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 April 15th, 2010, 04:44 PM #1 Senior Member   Joined: Sep 2009 Posts: 115 Thanks: 0 Eigenvector Question Suppose A is matrix such that det (A-hI)=h^2 - 6h + 9. Must there exist two linearly independent vectors b and c satisfying Ab=3b and Ac=3c? I am stuck, I believe if we can show that the geometric and algebraic multiplicity are equal, then this is true. We know that the algebraic multiplicity will be =2 for eigenvalue of 3. However, how many eigenvectors are associated with this eigenvalue?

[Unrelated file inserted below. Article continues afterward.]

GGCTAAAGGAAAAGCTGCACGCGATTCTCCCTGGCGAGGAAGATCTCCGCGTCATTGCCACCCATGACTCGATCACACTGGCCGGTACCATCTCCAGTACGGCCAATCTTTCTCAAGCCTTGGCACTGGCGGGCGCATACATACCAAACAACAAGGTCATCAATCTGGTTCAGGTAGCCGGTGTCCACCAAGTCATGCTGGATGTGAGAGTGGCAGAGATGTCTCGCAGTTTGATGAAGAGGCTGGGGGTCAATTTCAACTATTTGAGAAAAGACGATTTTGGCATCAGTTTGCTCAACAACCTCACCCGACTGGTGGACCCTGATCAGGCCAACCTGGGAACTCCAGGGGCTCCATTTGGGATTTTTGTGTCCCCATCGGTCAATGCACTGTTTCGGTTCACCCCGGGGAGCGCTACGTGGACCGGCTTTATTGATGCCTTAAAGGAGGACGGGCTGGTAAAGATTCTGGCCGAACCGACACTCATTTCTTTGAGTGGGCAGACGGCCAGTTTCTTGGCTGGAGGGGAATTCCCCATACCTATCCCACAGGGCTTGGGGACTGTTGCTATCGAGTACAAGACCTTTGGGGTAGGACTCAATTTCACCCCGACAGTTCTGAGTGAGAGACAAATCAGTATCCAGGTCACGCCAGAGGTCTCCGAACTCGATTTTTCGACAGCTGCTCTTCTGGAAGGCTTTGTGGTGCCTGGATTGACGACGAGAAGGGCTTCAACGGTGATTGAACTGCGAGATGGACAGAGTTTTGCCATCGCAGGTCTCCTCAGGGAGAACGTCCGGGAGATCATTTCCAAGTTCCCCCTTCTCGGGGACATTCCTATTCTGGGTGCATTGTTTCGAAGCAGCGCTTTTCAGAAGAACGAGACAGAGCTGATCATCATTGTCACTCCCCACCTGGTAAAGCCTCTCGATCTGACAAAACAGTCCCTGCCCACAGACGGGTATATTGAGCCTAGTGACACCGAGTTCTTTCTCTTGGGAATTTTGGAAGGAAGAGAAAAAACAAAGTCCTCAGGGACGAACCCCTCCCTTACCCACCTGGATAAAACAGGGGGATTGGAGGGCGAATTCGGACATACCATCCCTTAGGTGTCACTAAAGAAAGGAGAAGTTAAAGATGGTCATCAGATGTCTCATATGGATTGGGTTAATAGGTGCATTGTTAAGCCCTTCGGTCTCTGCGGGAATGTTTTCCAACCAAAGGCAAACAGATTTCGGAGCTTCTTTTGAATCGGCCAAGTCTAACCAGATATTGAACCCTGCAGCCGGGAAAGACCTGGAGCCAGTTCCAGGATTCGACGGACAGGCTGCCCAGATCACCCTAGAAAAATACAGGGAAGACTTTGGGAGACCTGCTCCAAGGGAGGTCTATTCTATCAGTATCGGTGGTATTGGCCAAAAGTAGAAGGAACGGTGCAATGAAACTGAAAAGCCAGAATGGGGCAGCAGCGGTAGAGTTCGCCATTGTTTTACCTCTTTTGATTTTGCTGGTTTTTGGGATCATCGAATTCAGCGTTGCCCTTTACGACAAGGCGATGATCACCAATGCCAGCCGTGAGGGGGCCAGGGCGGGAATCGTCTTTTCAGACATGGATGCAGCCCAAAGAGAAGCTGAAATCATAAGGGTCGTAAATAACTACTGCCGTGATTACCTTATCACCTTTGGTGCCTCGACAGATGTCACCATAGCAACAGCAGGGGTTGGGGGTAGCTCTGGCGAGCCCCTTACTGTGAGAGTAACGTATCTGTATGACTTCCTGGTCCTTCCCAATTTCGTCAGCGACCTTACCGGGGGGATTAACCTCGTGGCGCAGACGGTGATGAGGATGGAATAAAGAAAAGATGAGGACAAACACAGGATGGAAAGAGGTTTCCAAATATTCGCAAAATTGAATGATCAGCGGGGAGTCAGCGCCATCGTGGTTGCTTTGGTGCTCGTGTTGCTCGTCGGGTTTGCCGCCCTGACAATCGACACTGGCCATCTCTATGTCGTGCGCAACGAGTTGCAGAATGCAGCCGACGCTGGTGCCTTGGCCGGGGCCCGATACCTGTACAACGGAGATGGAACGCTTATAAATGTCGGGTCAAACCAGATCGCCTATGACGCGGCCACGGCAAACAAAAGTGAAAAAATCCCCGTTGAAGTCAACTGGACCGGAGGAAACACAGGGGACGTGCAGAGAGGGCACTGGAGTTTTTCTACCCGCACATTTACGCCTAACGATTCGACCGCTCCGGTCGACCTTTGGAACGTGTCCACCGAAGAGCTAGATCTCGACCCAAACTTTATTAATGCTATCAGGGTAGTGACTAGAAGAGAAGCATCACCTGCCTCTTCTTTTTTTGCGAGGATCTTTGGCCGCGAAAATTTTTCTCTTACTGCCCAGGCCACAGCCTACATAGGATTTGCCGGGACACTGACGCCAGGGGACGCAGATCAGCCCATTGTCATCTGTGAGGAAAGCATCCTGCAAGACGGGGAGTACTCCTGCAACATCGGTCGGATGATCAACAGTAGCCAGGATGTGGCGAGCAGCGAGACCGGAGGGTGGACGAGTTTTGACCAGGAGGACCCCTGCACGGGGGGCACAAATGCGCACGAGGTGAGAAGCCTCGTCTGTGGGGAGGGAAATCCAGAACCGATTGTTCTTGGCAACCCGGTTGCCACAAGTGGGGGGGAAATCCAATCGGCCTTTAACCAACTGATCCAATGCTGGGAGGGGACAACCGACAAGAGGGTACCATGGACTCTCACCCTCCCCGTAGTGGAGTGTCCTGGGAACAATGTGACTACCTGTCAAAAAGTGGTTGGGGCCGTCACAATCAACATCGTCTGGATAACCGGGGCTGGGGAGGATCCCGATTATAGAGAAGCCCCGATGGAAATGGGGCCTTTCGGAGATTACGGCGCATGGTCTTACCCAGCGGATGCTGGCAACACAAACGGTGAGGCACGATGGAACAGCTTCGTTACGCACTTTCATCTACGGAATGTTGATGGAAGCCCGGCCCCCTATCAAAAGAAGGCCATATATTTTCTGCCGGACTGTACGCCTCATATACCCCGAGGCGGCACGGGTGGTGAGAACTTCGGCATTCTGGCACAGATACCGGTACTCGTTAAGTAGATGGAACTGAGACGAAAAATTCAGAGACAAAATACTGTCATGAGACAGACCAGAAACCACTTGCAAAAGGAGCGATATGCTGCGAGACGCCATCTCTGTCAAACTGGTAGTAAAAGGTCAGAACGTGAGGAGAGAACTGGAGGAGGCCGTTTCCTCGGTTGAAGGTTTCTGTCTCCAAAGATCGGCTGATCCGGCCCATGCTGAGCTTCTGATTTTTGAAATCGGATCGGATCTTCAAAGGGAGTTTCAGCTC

April 17th, 2010, 12:01 AM #2 Member   Joined: Nov 2009 From: France Posts: 98 Thanks: 0 Re: Eigenvector Question If you think it's not always true try to find a counter example. What about $A :=\begin{pmatrix}3&1\\0=&3\end{pmatrix}=$?
 April 17th, 2010, 02:32 PM #3 Senior Member   Joined: Sep 2009 Posts: 115 Thanks: 0 Re: Eigenvector Question Oh, ok then we would get an eigenvector of v1=t, v2=0 therefore we only have one eigenvector so the statement is false. Thank you.

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